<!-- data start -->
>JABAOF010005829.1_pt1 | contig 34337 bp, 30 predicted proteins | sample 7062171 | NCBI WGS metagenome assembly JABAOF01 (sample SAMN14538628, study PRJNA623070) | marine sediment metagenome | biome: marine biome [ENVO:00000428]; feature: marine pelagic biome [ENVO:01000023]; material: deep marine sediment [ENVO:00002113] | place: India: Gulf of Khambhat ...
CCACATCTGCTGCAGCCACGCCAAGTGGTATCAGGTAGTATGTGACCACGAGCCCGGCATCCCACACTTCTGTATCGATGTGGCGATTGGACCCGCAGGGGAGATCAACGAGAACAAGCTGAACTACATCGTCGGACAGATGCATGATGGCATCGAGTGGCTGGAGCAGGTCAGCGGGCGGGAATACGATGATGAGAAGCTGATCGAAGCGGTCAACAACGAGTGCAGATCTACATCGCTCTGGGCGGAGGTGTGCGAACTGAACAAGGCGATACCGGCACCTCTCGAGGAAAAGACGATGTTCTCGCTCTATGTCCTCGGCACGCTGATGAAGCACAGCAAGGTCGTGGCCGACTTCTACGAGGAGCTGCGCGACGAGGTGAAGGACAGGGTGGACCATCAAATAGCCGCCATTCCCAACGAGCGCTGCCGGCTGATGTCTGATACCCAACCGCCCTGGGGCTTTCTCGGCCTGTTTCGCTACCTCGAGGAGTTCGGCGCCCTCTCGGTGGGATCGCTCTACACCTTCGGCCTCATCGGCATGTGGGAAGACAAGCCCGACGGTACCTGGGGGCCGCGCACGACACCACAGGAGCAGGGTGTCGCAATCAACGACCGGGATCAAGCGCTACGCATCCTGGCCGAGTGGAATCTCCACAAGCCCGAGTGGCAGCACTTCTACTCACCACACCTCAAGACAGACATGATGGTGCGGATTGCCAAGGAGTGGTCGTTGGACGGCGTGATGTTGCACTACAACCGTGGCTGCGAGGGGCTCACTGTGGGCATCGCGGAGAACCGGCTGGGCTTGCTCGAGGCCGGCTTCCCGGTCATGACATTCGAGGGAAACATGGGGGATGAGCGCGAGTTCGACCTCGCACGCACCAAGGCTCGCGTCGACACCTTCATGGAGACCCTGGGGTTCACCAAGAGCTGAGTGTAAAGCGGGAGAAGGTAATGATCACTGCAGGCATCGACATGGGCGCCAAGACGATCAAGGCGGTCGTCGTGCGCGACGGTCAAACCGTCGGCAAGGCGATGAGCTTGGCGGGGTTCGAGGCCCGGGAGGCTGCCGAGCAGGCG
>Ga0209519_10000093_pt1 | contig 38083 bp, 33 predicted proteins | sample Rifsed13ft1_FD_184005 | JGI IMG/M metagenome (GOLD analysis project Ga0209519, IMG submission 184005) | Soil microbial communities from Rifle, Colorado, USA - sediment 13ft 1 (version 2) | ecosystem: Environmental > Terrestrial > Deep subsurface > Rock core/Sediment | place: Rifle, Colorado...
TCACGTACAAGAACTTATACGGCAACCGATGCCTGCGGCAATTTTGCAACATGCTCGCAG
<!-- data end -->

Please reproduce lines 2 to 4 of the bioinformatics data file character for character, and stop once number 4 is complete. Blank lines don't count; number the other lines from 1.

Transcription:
CCACATCTGCTGCAGCCACGCCAAGTGGTATCAGGTAGTATGTGACCACGAGCCCGGCATCCCACACTTCTGTATCGATGTGGCGATTGGACCCGCAGGGGAGATCAACGAGAACAAGCTGAACTACATCGTCGGACAGATGCATGATGGCATCGAGTGGCTGGAGCAGGTCAGCGGGCGGGAATACGATGATGAGAAGCTGATCGAAGCGGTCAACAACGAGTGCAGATCTACATCGCTCTGGGCGGAGGTGTGCGAACTGAACAAGGCGATACCGGCACCTCTCGAGGAAAAGACGATGTTCTCGCTCTATGTCCTCGGCACGCTGATGAAGCACAGCAAGGTCGTGGCCGACTTCTACGAGGAGCTGCGCGACGAGGTGAAGGACAGGGTGGACCATCAAATAGCCGCCATTCCCAACGAGCGCTGCCGGCTGATGTCTGATACCCAACCGCCCTGGGGCTTTCTCGGCCTGTTTCGCTACCTCGAGGAGTTCGGCGCCCTCTCGGTGGGATCGCTCTACACCTTCGGCCTCATCGGCATGTGGGAAGACAAGCCCGACGGTACCTGGGGGCCGCGCACGACACCACAGGAGCAGGGTGTCGCAATCAACGACCGGGATCAAGCGCTACGCATCCTGGCCGAGTGGAATCTCCACAAGCCCGAGTGGCAGCACTTCTACTCACCACACCTCAAGACAGACATGATGGTGCGGATTGCCAAGGAGTGGTCGTTGGACGGCGTGATGTTGCACTACAACCGTGGCTGCGAGGGGCTCACTGTGGGCATCGCGGAGAACCGGCTGGGCTTGCTCGAGGCCGGCTTCCCGGTCATGACATTCGAGGGAAACATGGGGGATGAGCGCGAGTTCGACCTCGCACGCACCAAGGCTCGCGTCGACACCTTCATGGAGACCCTGGGGTTCACCAAGAGCTGAGTGTAAAGCGGGAGAAGGTAATGATCACTGCAGGCATCGACATGGGCGCCAAGACGATCAAGGCGGTCGTCGTGCGCGACGGTCAAACCGTCGGCAAGGCGATGAGCTTGGCGGGGTTCGAGGCCCGGGAGGCTGCCGAGCAGGCG
>Ga0209519_10000093_pt1 | contig 38083 bp, 33 predicted proteins | sample Rifsed13ft1_FD_184005 | JGI IMG/M metagenome (GOLD analysis project Ga0209519, IMG submission 184005) | Soil microbial communities from Rifle, Colorado, USA - sediment 13ft 1 (version 2) | ecosystem: Environmental > Terrestrial > Deep subsurface > Rock core/Sediment | place: Rifle, Colorado...
TCACGTACAAGAACTTATACGGCAACCGATGCCTGCGGCAATTTTGCAACATGCTCGCAG